The Lovebirds

A second-rate morning takes a surreal turn for a cynical Millennial woman

Photo: Michał Parzuchowski/Unsplash

He’s gone today. His replacement, a middle-aged woman with smudged lipstick and a Charizard tattoo on her upper arm, blinks at you so slowly that the left eye closes a second before the right.

“Outta maple bars. As you can see, in the case.”

“Where’s Tim?”


“Nevermind. Just one glazed with a medium coffee, please?”

“Only got small and large cups. No mediums.”

“Large, then.”

“Large costs fifty — ”

Fucking hell ring it up already!”

She blinks again. You both wait. You miss Tim.

“Large costs fifty cents extra. Self-pour.”

You hand her the cash in exchange for the cup and donut. Because you’re an asshole, you unzip the coin pouch in your wallet and dump it unceremoniously into the plastic tip jar. At the coffee station, you squeeze in between a nondescript construction worker and the man who owns the liquor store across the street and ignore their raised eyebrows as you aggressively punch out a self-invented Morse code onto the “Pour” button.


This is not supposed to happen. You’re supposed to walk into All Star Donut, make eye-contact with Tim, watch Tim fumble with your order while you lean coquettishly over the counter and murmur, “Thanks, Timothy,” ask Tim/Timothy about his relationship, smile when he reminds you he doesn’t have one, and not pay.

The really important part is that you’re not supposed to pay. You come, you seduce Tim, you save $4.25. This is the reason you were able to afford AirPods.

You take it all as a clear indication that the entire day is wrong. Bad. Garbage. So, when you’re waiting on the corner of 9th and Market, you’re not surprised when the passing motorcyclist lets out a hearty “Whoop!” in your direction.

You’re smirking, sipping your somehow already tepid coffee, when you hear her.

“Oh, dear,” followed by a twinkling of giggles.

At first, you can’t identify the source. Aside from day-drunk Robert yelling at the pigeons across the street, there’s no one with you on the corner. Assuming you’re simply hearing things because your day is effectively ruined and therefore warped, you start scrolling through your Instagram feed. That’s why you don’t see it happen the second time.


ALRIGHT, MOTHERFUCKER — but there it is again. Giggling. Little lady laughs. Outraged, you turn around.

“Oh my!” she says, as she worries at the clasp of her beaded pocketbook.

It’s a physical improbability, but she might be one-third of your size. Her hair, downy white tufts, forms a cloud on her small, childlike head. Huge, shiny eyes. Tiny, delicate nose. Her thin lips are painted a vivid magenta and curl in a simple smile. Her name is Loretta. You learn this because she whispers, “Hi! I’m Loretta.”

She looks fucking amazing.

Because your now hand-crank brain is being operated by a small monkey on Xanax, you miss the following in their rapid, nearly overlapping succession.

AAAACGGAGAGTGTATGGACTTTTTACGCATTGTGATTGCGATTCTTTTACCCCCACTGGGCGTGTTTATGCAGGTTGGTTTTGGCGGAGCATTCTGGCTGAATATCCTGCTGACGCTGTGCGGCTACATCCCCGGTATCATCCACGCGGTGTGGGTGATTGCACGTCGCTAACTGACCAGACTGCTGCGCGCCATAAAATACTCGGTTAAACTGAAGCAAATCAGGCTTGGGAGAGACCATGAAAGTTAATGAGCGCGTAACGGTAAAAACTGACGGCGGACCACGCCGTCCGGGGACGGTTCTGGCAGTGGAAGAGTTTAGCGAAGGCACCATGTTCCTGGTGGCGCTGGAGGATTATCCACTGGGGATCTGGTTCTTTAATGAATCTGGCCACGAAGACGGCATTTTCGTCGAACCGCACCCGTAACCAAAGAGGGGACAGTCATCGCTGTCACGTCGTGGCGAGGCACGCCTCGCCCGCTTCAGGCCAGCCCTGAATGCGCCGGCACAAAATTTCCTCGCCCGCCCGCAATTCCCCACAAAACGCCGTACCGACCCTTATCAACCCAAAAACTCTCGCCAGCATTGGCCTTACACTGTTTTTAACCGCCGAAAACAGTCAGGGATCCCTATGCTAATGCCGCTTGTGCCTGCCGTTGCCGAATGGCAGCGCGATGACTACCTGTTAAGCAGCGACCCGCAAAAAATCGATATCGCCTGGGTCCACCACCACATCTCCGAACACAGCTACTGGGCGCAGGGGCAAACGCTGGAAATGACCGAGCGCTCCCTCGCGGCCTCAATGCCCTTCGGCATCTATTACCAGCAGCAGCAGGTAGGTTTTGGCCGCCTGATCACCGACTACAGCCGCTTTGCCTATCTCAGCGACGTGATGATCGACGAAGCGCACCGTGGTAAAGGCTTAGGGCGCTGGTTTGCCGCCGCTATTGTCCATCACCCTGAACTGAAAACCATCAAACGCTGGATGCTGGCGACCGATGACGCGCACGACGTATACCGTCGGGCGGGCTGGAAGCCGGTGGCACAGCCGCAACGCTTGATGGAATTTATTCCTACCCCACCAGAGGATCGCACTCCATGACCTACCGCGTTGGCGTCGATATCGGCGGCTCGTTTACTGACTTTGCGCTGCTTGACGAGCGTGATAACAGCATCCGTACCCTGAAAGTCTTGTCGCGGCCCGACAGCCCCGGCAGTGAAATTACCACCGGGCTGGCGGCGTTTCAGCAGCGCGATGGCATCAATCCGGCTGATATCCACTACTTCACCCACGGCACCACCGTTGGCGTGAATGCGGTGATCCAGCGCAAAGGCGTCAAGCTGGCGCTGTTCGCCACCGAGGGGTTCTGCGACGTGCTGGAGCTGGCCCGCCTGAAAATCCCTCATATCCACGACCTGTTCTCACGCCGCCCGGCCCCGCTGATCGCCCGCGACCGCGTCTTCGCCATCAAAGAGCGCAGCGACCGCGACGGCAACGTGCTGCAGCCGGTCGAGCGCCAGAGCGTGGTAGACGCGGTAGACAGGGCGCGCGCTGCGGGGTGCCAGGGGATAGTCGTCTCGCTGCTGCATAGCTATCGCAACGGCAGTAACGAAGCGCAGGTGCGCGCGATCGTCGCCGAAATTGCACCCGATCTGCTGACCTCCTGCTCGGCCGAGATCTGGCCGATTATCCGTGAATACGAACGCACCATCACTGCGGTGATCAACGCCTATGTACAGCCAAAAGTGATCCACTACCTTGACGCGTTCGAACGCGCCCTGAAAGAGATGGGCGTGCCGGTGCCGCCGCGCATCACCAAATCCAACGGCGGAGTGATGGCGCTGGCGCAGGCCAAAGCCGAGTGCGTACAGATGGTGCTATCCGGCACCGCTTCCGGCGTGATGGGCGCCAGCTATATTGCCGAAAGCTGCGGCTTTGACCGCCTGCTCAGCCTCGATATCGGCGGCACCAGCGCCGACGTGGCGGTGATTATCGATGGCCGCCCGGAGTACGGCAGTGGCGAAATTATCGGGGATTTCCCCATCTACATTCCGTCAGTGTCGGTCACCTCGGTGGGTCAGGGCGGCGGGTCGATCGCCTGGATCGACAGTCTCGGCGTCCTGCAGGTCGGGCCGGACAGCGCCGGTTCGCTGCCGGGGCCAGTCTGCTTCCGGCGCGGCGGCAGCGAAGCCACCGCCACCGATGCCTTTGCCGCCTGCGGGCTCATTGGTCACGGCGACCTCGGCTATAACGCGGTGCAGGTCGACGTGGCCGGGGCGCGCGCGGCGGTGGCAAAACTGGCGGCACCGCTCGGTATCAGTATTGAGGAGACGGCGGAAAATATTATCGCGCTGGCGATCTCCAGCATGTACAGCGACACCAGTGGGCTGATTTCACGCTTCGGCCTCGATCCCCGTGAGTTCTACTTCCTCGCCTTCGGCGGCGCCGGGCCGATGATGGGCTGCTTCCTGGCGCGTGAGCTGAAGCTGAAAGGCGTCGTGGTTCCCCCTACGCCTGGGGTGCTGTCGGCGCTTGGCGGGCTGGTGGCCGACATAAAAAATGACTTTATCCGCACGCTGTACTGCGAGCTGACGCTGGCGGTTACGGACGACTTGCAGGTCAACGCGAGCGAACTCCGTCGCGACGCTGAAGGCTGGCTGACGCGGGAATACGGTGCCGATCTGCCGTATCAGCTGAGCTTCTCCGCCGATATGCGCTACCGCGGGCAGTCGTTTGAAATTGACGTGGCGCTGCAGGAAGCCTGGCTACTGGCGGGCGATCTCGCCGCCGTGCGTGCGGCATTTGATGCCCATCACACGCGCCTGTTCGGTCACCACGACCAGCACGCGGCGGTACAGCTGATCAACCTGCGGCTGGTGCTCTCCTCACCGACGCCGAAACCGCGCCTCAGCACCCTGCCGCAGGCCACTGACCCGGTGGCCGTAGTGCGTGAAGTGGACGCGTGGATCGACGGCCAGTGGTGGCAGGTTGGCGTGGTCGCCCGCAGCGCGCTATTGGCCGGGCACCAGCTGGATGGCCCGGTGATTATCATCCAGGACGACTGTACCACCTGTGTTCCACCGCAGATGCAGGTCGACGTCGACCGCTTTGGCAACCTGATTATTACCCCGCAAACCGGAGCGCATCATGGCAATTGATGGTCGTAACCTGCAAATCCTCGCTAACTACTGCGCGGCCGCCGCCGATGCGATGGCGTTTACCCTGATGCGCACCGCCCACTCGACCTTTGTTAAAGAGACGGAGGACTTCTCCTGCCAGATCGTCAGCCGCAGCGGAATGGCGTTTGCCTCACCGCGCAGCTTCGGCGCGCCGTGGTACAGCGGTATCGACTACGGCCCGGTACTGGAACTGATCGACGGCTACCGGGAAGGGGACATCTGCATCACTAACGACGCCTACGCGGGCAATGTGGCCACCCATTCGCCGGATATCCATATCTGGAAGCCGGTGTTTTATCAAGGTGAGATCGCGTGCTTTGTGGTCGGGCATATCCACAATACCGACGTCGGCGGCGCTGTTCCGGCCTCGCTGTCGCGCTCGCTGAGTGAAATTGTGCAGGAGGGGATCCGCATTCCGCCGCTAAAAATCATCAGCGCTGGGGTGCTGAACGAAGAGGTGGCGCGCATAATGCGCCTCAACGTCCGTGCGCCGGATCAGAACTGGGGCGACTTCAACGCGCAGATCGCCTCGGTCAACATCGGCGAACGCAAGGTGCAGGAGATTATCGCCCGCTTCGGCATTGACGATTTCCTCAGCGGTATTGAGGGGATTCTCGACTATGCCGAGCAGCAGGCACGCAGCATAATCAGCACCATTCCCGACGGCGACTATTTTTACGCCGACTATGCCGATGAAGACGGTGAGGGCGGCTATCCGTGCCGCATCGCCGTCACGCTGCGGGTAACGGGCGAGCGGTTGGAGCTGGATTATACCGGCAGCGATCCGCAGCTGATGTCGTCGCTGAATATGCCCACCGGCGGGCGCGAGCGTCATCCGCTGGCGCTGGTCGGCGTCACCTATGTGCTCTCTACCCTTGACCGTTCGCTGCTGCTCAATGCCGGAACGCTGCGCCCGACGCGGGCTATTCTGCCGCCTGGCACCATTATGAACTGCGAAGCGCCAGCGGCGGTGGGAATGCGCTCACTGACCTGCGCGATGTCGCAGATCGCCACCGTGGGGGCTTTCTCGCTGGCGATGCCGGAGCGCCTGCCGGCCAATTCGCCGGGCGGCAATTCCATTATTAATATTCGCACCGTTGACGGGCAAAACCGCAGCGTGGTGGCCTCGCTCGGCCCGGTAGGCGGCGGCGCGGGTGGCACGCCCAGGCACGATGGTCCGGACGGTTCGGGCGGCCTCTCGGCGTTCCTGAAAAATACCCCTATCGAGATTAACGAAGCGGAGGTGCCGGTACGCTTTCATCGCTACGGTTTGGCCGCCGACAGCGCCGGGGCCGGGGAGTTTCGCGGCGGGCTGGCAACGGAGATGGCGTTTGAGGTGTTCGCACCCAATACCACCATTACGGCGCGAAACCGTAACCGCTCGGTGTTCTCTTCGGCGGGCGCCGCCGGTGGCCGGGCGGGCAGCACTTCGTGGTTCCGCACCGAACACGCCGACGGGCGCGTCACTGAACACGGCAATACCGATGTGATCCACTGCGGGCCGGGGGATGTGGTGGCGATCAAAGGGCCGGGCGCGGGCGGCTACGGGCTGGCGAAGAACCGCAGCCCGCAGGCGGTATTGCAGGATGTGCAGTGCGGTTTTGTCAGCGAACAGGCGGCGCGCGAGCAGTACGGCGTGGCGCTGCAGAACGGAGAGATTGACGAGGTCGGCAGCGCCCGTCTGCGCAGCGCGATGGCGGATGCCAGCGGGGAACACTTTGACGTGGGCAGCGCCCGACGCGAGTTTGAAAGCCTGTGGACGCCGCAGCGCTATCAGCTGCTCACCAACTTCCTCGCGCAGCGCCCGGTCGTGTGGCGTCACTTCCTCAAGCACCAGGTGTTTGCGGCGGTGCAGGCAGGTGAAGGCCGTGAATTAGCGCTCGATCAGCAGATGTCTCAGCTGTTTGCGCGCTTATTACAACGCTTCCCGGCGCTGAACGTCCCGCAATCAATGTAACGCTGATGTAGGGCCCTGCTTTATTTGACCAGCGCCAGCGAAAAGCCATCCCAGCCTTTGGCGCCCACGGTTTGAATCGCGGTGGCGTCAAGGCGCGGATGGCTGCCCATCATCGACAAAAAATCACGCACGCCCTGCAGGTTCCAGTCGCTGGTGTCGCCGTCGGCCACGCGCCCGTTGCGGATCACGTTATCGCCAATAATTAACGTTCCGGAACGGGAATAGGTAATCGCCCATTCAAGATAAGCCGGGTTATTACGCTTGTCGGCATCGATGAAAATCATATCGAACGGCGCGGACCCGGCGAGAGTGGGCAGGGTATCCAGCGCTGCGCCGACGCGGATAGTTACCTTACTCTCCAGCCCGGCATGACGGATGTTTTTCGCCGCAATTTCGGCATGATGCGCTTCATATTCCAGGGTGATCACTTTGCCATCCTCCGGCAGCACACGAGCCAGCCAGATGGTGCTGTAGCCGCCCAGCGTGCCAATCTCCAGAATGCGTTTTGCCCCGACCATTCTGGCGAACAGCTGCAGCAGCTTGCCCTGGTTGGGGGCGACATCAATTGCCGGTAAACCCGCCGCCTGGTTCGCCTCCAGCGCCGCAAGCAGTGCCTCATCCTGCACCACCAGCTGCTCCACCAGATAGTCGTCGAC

The onslaught is more than you can handle. Unbelievable! You look at Loretta, your tongue fumbling around the contours of an apology. She must think you’ve fucked anything with a pulse in a three-block radius.


There, the clumsy batting of thin, translucent eyelashes. No. No no no.

“I, uh, you, walk, here, why, how, no, okay, um, do, uhh?!”

If your Rhetoric professors could see you now.

Loretta shakes her head knowingly, then pats your arm. Reassures. Smiles.

A policeman, an actual fucking policeman, exits All Star Donut and walks your way, brandishing his energy drink like a baton.

Loretta, you heartbreaker!”

He pivots, glares at you. “This man here bothering you, Lolo?”

“I…am…wo…man,” you spurt out. A swan song.

“Oh, no! I’m quite fine, Officer Collins.”

You’re not sure how long you’ve been standing there. How many hours have passed? Days? You can’t feel your legs. You can’t feel anything.

Is…dead now? Your sweet, sweet brain, heartbreakingly pumping the pedals of a stationary bike.

Somehow, Loretta hasn’t moved. Unsurprisingly, because nothing surprises you now, because you are dead, she links her fragile bird-bone arm in yours.

“Come on, Ike. We don’t want to miss the rest of happy hour. You know how Mitch always holds a couple of stools for us.”

“I hate happy hour. Too noisy.”

“Oh, Ike, you’ve always been a jealous old bird. Here, I brought you some Necco wafers.”

You quickly grab the roll of wafers and shove them in your pocket. Suddenly, you notice you’ve been crossing the street. For how long?

An invisible thread pulls your spine into affirmative, proud alignment. You assume a convivial posture.

Loretta is your woman. You are Loretta’s man.

As you glide like twin kites across the now-bustling avenue, you hear them.



A bike courier high-fives you as she coasts by. Ticker tape explodes in the sky. There is a piano playing.

Loretta squeezes your arm — once, twice. You wave at the bus driver, at day-drunk Robert, who waves back. A bluebird alights on your shoulder, chirps approval, disappears.

“Well, thank you all so much. Thank you! Thank you!”

minx. oakland, ca.

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